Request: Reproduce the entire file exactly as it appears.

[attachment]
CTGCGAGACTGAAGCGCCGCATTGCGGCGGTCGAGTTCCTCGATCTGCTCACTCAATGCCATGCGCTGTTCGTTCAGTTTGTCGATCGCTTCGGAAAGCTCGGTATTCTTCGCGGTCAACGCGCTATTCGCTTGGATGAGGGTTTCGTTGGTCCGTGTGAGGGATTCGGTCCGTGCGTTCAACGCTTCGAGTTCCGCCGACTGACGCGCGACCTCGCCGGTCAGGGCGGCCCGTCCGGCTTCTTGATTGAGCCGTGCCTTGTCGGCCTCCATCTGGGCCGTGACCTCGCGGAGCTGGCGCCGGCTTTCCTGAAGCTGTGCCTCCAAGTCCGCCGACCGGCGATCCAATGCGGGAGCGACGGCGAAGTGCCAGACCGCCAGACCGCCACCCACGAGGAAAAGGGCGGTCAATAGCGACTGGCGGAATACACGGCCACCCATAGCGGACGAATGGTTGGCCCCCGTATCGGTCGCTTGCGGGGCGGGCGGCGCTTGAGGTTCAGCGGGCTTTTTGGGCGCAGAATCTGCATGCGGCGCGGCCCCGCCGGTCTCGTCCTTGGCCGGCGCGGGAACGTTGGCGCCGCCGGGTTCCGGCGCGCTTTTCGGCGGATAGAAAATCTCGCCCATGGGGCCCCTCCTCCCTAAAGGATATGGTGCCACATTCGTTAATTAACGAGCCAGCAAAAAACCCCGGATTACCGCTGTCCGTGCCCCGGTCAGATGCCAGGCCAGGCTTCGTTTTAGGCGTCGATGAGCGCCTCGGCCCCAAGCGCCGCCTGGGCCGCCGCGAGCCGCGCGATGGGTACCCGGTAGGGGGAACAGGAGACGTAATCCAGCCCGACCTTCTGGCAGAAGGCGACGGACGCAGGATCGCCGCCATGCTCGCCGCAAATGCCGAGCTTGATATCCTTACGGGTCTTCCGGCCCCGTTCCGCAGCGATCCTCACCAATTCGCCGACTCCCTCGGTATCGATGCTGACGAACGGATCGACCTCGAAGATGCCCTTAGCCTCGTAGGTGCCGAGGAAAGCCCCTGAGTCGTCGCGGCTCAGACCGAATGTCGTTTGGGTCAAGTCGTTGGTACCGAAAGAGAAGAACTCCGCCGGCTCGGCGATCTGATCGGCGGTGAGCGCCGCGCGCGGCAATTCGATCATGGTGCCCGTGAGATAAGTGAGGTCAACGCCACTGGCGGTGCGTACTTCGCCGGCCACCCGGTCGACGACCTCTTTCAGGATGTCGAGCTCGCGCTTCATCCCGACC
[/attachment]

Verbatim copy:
CTGCGAGACTGAAGCGCCGCATTGCGGCGGTCGAGTTCCTCGATCTGCTCACTCAATGCCATGCGCTGTTCGTTCAGTTTGTCGATCGCTTCGGAAAGCTCGGTATTCTTCGCGGTCAACGCGCTATTCGCTTGGATGAGGGTTTCGTTGGTCCGTGTGAGGGATTCGGTCCGTGCGTTCAACGCTTCGAGTTCCGCCGACTGACGCGCGACCTCGCCGGTCAGGGCGGCCCGTCCGGCTTCTTGATTGAGCCGTGCCTTGTCGGCCTCCATCTGGGCCGTGACCTCGCGGAGCTGGCGCCGGCTTTCCTGAAGCTGTGCCTCCAAGTCCGCCGACCGGCGATCCAATGCGGGAGCGACGGCGAAGTGCCAGACCGCCAGACCGCCACCCACGAGGAAAAGGGCGGTCAATAGCGACTGGCGGAATACACGGCCACCCATAGCGGACGAATGGTTGGCCCCCGTATCGGTCGCTTGCGGGGCGGGCGGCGCTTGAGGTTCAGCGGGCTTTTTGGGCGCAGAATCTGCATGCGGCGCGGCCCCGCCGGTCTCGTCCTTGGCCGGCGCGGGAACGTTGGCGCCGCCGGGTTCCGGCGCGCTTTTCGGCGGATAGAAAATCTCGCCCATGGGGCCCCTCCTCCCTAAAGGATATGGTGCCACATTCGTTAATTAACGAGCCAGCAAAAAACCCCGGATTACCGCTGTCCGTGCCCCGGTCAGATGCCAGGCCAGGCTTCGTTTTAGGCGTCGATGAGCGCCTCGGCCCCAAGCGCCGCCTGGGCCGCCGCGAGCCGCGCGATGGGTACCCGGTAGGGGGAACAGGAGACGTAATCCAGCCCGACCTTCTGGCAGAAGGCGACGGACGCAGGATCGCCGCCATGCTCGCCGCAAATGCCGAGCTTGATATCCTTACGGGTCTTCCGGCCCCGTTCCGCAGCGATCCTCACCAATTCGCCGACTCCCTCGGTATCGATGCTGACGAACGGATCGACCTCGAAGATGCCCTTAGCCTCGTAGGTGCCGAGGAAAGCCCCTGAGTCGTCGCGGCTCAGACCGAATGTCGTTTGGGTCAAGTCGTTGGTACCGAAAGAGAAGAACTCCGCCGGCTCGGCGATCTGATCGGCGGTGAGCGCCGCGCGCGGCAATTCGATCATGGTGCCCGTGAGATAAGTGAGGTCAACGCCACTGGCGGTGCGTACTTCGCCGGCCACCCGGTCGACGACCTCTTTCAGGATGTCGAGCTCGCGCTTCATCCCGACC